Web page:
The Comedian - the last track to be added to the album, originally called “Reckon.” I had the acoustic guitar chords and the main vocal melody down pretty quick and the bare bones of a song went over to Luca but this absolutely came to life in the studio and after. First I had to figure out what the lyrics were about and I was really struggling, but then we went to see a stand-up show in LA and I’ve never seen a comedian bomb harder than I’ve ever seen before. And he was bad, right, and we watched this guy kinda realise in real-time he’d spent a large large portion of his life pursuing a dream that probably wasn’t ever going to work out.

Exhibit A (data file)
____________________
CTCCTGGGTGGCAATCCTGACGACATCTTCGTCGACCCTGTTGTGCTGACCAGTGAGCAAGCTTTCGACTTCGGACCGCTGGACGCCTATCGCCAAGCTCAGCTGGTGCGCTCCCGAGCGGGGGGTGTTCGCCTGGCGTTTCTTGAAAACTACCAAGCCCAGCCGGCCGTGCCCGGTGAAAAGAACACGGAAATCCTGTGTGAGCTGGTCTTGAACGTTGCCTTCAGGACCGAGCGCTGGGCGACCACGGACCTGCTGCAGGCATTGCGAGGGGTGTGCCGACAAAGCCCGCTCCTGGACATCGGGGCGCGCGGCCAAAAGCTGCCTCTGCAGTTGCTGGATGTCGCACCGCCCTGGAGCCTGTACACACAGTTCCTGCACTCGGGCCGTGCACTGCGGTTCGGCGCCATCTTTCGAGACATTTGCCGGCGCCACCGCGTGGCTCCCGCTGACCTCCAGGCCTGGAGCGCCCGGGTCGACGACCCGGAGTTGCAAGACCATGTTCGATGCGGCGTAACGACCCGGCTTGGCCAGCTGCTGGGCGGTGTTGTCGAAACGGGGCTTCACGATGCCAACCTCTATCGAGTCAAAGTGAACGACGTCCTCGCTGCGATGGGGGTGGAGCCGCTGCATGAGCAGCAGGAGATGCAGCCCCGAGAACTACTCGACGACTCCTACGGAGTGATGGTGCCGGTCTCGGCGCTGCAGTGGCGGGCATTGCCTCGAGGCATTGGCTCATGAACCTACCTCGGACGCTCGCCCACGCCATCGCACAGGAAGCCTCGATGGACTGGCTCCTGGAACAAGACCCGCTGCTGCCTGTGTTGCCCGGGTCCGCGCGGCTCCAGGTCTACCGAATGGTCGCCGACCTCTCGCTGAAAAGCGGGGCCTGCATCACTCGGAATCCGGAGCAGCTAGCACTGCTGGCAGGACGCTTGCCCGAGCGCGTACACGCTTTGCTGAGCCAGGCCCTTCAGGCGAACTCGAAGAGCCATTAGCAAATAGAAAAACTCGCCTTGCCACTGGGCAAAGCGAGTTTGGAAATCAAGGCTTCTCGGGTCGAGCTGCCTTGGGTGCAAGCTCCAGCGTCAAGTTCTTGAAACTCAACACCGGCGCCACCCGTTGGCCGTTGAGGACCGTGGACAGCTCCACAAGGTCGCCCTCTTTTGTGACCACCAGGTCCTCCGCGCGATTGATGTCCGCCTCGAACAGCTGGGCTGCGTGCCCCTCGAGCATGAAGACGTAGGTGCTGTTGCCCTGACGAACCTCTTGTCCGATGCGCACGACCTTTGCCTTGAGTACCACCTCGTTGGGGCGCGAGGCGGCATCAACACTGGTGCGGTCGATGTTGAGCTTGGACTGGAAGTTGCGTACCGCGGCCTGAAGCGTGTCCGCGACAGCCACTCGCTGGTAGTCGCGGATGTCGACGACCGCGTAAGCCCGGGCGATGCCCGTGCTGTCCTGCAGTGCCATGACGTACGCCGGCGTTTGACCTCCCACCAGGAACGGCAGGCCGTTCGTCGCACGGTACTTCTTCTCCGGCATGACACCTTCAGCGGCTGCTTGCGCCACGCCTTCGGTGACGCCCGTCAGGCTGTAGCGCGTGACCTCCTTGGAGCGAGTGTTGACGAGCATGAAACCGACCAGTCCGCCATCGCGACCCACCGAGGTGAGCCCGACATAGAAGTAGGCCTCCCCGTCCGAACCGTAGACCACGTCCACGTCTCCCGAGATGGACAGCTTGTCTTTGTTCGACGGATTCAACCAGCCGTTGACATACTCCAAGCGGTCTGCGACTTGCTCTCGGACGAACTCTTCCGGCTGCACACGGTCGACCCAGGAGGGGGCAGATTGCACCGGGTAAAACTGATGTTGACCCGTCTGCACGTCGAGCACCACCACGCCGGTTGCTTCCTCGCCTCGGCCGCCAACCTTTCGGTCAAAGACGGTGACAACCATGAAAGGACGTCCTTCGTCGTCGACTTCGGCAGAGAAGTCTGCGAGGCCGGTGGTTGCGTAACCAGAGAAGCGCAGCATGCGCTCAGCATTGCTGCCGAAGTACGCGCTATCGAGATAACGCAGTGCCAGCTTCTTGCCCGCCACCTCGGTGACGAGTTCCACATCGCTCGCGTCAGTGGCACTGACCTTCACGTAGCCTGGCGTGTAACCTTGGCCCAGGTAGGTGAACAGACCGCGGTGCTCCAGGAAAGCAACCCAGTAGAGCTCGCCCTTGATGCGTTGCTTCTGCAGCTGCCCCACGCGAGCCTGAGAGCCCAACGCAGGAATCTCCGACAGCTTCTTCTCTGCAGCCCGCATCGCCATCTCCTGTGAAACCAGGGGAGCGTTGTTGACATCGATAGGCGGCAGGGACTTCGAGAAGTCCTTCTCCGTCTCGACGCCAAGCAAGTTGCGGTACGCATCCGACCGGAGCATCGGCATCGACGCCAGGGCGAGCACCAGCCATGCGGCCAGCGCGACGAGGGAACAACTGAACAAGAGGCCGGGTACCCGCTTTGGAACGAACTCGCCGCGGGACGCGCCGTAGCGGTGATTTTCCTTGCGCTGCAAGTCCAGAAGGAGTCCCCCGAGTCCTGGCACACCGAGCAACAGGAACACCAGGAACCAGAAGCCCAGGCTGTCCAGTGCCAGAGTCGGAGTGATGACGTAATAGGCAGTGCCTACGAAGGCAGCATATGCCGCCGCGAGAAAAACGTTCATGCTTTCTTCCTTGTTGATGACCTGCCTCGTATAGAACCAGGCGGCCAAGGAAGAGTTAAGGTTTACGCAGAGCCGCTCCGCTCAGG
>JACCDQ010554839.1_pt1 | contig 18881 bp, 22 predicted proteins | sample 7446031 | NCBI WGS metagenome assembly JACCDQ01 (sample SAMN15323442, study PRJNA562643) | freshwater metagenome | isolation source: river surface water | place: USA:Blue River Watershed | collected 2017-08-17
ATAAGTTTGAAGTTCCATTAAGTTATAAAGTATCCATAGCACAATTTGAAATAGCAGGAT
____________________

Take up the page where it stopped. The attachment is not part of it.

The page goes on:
And the stuff he said was super offensive. He wasn’t good. But my heart broke for him out of this place of understanding. There but for the grace of god goes any artist. We never really know if we’re good enough. It’s a constant battle. And every story of someone persisting despite all the obstacles - until it works out that’s just delusion. And if it doesn’t you’re left there alone and devastated. Without direction. But the end of the song is a bit of a response to that. “We’ve tried and we’ve failed. And we will fail again for the rest of our days. But if that’s our place that’s fine with me. We plant the seeds we know we’ll never see.” That guy’s horrific stand-up set inspired an album closer. Who knows what the album closer will inspire eh? I hope something.